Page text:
About half of Bed Bath & Beyond shares available for trading Friday afternoon were down, according to Ihor Dusaniwsky, head of predictive analytics at S3 Partners, a technology and data analytics firm.

“This has been a rollercoaster week,” Mr. Dusaniwsky said in an email, noting that the value of short sellers’ positions fell by hundreds of millions of dollars in the first half of the week, only to jump hundreds of millions of dollars on Thursday and Friday.

Wall Street analysts also warn that there could be more pain for shareholders.

Wedbush Securities analyst Seth Basham said he thinks Bed Bath & Beyond’s stock should trade around $5—down 55% from Friday’s close. He cut his rating on the stock to “underperform” from “neutral” in a note after Mr. Cohen made his plans to sell his stake public on Wednesday.

Even if the company succeeds in achieving goals such as solving inventory and supply chain problems, its stock has risen so much that the risk-to-reward ratio for investors remains “disproportionately skewed to the downside,” Mr. Basham added.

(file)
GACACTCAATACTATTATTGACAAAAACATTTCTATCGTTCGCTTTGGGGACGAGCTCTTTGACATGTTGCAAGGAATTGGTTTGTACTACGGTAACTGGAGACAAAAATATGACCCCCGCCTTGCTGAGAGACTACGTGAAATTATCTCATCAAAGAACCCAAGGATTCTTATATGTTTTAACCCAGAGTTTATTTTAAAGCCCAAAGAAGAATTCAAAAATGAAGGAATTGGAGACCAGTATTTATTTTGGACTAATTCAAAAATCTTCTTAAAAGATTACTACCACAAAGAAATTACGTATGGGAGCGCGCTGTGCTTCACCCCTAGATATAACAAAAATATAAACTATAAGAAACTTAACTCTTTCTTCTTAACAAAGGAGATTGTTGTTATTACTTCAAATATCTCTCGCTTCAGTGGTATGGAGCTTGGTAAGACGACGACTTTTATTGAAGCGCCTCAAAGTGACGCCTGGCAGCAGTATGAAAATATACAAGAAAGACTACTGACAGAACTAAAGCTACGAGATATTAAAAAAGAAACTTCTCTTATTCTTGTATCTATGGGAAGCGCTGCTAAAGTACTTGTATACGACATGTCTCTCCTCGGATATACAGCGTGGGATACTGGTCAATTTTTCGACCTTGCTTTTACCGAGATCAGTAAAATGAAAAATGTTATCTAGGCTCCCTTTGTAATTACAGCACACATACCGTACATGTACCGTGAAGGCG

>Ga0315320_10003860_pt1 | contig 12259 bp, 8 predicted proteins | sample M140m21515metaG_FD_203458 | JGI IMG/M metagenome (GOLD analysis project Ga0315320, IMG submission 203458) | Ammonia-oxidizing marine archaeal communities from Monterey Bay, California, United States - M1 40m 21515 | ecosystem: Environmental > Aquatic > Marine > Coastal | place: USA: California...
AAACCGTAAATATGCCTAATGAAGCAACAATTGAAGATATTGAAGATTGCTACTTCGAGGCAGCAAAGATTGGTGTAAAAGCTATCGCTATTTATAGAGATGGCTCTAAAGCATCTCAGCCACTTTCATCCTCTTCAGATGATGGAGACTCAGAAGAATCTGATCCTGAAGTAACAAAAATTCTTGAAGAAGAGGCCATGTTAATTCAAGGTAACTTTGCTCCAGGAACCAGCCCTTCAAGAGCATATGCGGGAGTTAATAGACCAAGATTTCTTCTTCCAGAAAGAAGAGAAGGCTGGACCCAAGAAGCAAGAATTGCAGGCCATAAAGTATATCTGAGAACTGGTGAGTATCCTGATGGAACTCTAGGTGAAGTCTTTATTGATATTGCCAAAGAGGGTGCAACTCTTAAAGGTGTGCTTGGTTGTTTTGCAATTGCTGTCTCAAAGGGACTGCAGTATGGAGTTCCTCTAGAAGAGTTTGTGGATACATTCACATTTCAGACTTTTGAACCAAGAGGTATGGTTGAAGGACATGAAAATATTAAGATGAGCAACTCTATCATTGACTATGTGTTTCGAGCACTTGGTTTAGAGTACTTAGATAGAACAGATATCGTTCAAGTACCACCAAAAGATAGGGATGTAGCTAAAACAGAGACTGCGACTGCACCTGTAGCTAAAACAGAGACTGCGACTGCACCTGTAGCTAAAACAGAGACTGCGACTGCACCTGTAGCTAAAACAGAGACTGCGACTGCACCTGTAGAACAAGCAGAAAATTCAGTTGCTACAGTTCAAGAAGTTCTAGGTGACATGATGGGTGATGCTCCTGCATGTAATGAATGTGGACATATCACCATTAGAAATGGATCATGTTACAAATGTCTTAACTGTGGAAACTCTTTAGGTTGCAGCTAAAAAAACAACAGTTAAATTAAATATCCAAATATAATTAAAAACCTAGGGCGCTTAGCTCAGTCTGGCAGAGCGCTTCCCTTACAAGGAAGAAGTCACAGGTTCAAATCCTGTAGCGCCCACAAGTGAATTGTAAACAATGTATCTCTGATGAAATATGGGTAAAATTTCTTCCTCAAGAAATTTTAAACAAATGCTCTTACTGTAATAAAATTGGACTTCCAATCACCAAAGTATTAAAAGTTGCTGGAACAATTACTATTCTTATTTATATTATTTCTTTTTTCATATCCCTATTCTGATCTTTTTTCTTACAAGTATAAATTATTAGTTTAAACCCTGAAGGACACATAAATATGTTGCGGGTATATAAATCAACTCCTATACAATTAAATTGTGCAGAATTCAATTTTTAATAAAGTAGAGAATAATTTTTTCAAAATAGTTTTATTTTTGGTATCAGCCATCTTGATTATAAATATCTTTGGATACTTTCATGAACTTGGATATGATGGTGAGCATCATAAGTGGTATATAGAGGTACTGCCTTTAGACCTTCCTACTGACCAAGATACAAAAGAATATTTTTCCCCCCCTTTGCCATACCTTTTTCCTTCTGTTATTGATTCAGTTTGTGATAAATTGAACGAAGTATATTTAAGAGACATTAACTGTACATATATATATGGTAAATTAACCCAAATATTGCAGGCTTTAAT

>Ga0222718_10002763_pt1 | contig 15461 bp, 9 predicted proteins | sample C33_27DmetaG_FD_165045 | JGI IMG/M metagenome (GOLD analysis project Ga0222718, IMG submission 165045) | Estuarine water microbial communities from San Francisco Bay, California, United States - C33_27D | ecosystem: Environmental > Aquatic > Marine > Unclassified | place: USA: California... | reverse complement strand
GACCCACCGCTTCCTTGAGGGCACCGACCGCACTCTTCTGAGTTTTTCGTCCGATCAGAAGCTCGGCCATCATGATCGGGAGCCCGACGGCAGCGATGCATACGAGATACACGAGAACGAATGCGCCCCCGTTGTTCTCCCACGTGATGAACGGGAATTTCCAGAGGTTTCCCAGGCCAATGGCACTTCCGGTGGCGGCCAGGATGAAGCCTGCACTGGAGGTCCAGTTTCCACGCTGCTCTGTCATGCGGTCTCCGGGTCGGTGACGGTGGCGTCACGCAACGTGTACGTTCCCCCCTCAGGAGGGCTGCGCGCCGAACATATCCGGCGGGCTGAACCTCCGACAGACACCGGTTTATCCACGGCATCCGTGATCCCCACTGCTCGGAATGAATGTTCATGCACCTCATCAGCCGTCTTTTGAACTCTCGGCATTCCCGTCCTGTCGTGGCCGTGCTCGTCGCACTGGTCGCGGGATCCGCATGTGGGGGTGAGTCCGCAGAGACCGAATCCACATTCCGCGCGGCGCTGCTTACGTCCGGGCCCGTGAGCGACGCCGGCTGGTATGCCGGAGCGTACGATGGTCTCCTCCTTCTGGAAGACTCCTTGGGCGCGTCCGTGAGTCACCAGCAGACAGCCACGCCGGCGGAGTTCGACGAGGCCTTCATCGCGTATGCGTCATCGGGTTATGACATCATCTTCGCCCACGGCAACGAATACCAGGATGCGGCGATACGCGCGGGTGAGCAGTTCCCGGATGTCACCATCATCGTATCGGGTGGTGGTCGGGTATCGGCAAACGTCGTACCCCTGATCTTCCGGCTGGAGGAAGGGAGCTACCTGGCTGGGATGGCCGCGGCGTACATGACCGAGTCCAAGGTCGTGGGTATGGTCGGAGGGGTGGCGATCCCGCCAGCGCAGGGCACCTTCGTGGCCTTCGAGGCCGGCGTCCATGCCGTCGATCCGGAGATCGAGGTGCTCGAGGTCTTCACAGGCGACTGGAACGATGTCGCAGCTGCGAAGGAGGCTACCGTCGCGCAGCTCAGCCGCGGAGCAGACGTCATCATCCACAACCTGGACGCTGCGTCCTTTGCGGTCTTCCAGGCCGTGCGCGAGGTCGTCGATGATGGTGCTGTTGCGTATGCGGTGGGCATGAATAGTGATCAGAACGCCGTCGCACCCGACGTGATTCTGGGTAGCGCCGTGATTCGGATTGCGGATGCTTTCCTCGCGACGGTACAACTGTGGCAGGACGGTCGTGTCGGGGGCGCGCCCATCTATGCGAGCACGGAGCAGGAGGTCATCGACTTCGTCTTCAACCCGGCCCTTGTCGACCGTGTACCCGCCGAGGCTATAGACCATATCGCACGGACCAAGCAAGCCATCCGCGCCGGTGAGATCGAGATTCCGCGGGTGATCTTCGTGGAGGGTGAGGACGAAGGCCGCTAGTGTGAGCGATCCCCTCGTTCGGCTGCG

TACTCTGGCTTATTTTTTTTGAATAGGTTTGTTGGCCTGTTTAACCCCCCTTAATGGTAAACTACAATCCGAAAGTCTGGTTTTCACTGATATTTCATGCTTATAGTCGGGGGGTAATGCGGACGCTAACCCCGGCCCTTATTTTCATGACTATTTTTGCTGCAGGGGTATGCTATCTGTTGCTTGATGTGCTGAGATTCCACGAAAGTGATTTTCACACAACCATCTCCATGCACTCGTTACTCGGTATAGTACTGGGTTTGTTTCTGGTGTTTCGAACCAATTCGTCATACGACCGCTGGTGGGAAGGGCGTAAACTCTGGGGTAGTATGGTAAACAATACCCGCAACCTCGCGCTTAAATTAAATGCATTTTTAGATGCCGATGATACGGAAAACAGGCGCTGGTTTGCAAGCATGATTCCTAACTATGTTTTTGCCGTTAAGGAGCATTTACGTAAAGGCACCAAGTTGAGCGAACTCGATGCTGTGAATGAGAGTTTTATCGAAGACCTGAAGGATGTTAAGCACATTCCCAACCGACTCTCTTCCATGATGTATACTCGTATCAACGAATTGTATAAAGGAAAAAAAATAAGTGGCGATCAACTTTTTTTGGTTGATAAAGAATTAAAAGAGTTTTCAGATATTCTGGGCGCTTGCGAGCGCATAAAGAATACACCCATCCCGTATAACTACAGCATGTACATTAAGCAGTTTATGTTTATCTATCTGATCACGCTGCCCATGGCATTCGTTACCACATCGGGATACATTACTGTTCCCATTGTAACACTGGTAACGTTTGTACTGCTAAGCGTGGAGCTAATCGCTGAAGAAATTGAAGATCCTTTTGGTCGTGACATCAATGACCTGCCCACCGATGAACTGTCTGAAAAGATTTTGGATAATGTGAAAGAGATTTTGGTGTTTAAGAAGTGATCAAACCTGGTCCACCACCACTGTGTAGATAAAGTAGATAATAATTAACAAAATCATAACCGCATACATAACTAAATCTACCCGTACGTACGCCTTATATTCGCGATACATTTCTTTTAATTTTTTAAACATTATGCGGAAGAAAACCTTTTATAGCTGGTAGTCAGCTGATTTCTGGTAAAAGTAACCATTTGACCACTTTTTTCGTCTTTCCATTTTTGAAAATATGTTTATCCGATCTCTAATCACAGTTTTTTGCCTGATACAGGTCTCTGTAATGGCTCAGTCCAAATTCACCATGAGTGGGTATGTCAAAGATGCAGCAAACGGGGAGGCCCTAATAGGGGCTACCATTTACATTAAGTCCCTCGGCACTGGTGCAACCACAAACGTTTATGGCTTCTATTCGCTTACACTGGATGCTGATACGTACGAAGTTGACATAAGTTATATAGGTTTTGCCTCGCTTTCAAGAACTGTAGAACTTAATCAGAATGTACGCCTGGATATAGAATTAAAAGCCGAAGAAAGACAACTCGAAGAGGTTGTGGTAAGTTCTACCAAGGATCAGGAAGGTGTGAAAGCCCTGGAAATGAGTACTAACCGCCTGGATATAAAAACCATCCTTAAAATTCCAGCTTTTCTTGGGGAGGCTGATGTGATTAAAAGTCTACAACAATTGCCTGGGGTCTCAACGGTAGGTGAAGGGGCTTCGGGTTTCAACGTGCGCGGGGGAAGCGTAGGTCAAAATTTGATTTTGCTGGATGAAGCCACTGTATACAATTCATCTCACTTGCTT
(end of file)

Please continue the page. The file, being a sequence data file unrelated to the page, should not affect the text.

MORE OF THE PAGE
Shares of Bed Bath & Beyond are still up 122% for the quarter, compared with the S&P 500, which is up 12%.

Wells Fargo analyst Zachary Fadem, who covers Bed Bath & Beyond, maintains a $3 price target on the stock—73% below where it closed Friday.

Among Mr. Fadem’s concerns: Traffic at Bed Bath & Beyond stores and traffic to its Web site appear to be slowing. The company is also in a vulnerable position financially. It is working with outside advisers to try to strengthen its balance sheet.

“We believe the writing is on the wall that BBBY stock has once again become disconnected from economic reality,” Mr. Fadem said in a note.

There could be more pain for Bed Bath & Beyond shareholders, Wall Street analysts warn.


Michael M. Santiago/Getty Images

Write to Akane Otani at akane.otani@wsj.com and Caitlin McCabe at caitlin.mccabe@wsj.com